Last week I spent a couple of days in San Jose at mLearnCon. Lots of interesting stuff. One thing that stood out was that most people haven’t jumped into the pool yet. Lots of interest, but not a lot of implementation.
The challenge for many people is figuring out what mobile learning is and what they can do to get started. And they don’t want to spend a lot of money doing so. The cool thing is that while you’re still figuring things out, it’s easy enough to stick your toes into the m-learning pool. In today’s post, I’ll share some simple tips to help you get started with mobile learning.
You Already Have a Great Mobile Learning Tool
Sometimes we make things complicated. This is especially true for new technology or whenever we slap a letter in front of the word learning. Because of this, it can be hard to take a step forward. No one wants to make the wrong decision or a big investment that doesn’t pan out.
The good thing is that you can stick your toes into the mobile learning waters with little investment and actually produce a viable product. And you already have the tool to do so.
If you want to get started with mobile learning, all you need is PowerPoint. I’ve already proven in dozens of posts how great it is as an authoring tool. And it still remains true for mobile learning.
Simple Ways to Get Started
So you have the tool. Let’s talk about how to use it for mobile learning. Keep in mind, this isn’t an exhaustive list of everything mobile. Consider it more a way to get started and play around with some ideas before you make a big investment in something else.
Android devices play your current Flash content.
Before you spend a lot of time reworking your current content it’s important to know that the Android devices and most non-Apple tablets already play your current Flash content. So you may already be set.
Many of the complaints about Flash and tablets deal with some of the video streaming and games. I’ve tested a few of my published courses on the Android tablets (like the Samsung Galaxy) and they run fine.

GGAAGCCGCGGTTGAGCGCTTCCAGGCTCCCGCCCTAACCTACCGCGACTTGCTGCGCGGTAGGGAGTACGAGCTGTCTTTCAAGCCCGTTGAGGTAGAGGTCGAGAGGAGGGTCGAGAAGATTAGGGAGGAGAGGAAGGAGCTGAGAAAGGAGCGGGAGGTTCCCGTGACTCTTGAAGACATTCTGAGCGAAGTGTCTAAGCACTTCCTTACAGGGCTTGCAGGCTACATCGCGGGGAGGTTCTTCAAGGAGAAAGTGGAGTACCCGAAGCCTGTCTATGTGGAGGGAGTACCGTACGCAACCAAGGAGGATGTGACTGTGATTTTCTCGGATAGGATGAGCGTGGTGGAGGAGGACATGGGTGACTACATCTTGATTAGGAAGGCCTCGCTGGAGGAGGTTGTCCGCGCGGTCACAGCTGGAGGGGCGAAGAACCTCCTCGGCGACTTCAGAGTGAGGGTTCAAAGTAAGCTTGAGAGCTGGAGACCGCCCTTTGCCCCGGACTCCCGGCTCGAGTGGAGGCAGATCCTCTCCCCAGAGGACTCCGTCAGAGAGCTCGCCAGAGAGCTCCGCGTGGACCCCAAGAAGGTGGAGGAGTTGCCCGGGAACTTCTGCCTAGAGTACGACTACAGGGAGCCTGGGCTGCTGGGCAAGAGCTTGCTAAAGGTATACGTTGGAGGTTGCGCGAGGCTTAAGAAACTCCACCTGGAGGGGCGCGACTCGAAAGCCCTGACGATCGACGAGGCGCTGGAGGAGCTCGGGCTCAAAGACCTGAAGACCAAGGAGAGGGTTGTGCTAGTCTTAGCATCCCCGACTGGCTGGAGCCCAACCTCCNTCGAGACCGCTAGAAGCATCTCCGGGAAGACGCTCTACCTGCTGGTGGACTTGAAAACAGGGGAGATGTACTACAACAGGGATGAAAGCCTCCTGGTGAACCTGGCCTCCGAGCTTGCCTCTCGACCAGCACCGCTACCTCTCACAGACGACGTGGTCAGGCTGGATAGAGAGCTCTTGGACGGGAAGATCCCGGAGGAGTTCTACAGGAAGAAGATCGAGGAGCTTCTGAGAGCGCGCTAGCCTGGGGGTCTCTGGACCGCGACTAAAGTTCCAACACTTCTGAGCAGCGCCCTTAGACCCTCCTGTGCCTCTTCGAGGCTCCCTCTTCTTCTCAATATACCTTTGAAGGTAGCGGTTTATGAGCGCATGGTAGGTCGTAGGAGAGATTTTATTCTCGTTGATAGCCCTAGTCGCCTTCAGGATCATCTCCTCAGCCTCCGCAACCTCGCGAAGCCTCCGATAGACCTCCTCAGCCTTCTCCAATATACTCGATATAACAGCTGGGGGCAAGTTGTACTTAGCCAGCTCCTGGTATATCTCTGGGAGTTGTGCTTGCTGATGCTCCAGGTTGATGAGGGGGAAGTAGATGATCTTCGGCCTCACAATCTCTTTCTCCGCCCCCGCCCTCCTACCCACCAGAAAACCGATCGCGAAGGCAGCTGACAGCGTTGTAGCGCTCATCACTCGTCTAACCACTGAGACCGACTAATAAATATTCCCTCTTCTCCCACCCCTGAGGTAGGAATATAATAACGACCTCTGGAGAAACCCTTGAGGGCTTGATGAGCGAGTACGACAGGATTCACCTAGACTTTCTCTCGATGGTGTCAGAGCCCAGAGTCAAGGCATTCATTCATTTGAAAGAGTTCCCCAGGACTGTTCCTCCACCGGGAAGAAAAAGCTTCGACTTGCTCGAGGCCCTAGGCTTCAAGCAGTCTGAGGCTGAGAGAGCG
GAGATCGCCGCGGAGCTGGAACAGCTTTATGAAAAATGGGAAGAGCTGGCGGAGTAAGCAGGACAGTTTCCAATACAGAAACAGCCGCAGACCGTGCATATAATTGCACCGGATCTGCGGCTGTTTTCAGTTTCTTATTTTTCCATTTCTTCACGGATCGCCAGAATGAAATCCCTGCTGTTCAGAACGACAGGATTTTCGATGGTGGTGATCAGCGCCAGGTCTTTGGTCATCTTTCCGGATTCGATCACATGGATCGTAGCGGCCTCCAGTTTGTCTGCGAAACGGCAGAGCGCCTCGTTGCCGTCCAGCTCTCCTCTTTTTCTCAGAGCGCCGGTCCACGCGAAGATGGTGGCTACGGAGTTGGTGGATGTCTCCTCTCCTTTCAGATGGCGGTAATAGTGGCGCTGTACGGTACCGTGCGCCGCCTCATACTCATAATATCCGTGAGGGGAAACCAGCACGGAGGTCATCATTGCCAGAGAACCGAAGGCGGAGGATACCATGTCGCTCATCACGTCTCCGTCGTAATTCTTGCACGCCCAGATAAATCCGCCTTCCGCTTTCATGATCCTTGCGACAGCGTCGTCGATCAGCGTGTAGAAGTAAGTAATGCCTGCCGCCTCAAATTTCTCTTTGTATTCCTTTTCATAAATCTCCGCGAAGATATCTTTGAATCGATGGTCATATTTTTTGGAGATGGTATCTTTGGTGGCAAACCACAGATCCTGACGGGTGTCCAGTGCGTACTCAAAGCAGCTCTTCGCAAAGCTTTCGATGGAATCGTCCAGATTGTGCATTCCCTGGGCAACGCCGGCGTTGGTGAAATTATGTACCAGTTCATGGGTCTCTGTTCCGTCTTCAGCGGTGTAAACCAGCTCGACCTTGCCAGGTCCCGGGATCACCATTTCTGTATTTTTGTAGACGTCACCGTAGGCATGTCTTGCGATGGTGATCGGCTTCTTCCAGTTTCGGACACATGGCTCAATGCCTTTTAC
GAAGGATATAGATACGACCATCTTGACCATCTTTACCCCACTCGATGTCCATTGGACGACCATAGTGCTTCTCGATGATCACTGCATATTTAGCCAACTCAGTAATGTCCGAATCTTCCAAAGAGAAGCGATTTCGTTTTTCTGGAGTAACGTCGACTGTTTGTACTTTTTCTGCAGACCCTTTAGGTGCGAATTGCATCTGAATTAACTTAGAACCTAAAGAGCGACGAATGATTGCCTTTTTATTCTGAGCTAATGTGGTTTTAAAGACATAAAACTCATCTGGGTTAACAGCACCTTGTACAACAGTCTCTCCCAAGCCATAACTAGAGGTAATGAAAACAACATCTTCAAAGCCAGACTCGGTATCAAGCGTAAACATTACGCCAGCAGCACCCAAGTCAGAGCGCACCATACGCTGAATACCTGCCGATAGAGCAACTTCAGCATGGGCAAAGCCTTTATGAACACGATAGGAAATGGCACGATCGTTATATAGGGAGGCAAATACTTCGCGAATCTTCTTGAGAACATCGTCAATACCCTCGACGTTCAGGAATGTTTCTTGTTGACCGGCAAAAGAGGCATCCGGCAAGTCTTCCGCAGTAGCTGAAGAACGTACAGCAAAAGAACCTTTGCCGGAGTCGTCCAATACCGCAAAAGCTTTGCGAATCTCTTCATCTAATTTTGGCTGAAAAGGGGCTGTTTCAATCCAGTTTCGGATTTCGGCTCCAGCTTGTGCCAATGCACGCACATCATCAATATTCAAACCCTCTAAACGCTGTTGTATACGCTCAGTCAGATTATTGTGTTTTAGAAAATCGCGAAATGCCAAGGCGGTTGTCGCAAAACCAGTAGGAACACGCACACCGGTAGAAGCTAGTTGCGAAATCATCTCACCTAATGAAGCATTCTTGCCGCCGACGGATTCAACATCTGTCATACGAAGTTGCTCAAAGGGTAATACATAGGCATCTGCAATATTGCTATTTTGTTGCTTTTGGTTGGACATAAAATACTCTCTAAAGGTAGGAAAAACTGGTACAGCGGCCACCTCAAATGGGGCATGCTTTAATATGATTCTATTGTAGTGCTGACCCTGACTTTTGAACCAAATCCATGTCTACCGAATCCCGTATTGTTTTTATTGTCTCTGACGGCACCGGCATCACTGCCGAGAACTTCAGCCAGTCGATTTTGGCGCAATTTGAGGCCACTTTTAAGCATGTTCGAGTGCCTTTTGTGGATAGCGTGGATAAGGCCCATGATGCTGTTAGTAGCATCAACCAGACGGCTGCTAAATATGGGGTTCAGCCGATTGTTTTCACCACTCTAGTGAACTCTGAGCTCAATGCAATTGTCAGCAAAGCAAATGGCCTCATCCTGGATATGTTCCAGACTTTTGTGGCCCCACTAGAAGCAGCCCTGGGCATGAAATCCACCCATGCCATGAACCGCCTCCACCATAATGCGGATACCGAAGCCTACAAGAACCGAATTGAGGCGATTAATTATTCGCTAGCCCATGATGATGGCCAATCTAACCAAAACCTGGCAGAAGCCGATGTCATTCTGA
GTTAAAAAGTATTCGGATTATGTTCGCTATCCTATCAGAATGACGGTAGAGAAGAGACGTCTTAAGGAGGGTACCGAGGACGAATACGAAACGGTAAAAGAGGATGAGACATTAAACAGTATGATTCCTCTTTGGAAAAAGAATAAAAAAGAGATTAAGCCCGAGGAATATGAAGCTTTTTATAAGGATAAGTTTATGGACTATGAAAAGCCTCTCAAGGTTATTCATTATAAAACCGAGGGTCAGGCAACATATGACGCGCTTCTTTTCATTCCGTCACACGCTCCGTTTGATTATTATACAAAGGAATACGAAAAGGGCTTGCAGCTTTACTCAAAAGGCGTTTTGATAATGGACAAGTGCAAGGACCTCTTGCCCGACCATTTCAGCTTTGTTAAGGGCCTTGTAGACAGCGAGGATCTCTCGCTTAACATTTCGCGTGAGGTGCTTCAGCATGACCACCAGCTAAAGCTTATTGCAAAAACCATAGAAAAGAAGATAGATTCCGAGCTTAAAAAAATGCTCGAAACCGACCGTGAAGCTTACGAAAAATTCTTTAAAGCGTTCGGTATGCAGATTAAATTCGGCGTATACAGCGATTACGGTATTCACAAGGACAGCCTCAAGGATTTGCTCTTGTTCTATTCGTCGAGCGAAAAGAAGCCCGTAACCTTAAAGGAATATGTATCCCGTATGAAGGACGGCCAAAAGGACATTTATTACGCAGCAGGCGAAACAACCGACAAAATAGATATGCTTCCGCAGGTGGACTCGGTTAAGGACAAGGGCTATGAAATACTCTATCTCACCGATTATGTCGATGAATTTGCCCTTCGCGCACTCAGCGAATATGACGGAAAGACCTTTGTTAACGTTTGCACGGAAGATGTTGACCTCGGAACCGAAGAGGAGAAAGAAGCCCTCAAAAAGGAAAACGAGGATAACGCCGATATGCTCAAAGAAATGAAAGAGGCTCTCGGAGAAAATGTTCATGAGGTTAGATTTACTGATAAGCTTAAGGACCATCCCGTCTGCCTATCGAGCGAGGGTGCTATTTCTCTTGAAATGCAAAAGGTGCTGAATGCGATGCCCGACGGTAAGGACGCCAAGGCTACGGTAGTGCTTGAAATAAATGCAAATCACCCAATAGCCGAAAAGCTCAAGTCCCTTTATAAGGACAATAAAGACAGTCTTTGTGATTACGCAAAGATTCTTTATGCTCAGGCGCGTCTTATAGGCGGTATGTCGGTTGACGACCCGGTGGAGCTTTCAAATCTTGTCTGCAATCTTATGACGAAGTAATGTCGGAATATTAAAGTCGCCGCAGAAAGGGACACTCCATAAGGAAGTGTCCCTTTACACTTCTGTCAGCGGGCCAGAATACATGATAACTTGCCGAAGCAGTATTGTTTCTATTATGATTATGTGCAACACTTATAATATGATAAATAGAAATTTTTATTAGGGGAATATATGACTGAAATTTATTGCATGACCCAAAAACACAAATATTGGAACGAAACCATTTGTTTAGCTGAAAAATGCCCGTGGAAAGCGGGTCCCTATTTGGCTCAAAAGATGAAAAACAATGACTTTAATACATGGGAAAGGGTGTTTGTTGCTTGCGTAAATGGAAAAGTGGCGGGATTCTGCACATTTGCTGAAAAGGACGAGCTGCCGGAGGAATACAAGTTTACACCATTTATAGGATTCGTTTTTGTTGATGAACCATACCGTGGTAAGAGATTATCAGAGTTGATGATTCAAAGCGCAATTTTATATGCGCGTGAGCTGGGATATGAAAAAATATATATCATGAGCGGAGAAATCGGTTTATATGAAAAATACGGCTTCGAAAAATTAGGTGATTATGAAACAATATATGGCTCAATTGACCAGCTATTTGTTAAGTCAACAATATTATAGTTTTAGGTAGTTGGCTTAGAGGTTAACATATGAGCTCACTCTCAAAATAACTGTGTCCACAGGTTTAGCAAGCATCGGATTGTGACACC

With that said, it doesn’t mean your current content is ideal for a mobile audience. So you probably want to develop a strategy around the needs of your audience and what works best for mobile delivery.
“What about the real tablet?”
I looked around the conference and to tell you the truth, the only non iPad I saw was at the vendor booths. Whether you like it or not, the iPad is driving a lot of the conversation around mobile, especially HTML5. Since it doesn’t play Flash, you have to think about different ways to get your content on the device. And that’s easy enough with PowerPoint output.
Do you need the Internet?
The first tip is that you need to decide if the content needs to be on the iPad to play locally or if you need an internet connection. For the most part, the tips below let you load the content locally. I like this because it allows me access when I don’t have an internet connection.
Images and video can be saved to the iPad easily using iTunes. I like to use the GoodReader app to load HTML pages and interactive PDFs.
Remote Desktop Applications
An easy way to access your PowerPoint-to-Flash content on the iPad is via remote desktop. Many organizations use Citrix. They have a solution that gives you remote access to a PC desktop. From there you can play your Flash content. If you have decent internet speed, it’s a really good solution.
If you don’t have Citrix, then another option is LogMeIn. I’ve tested it on my 3G connection and it worked fine. You only get visual and no audio, though. So you need to plan for that.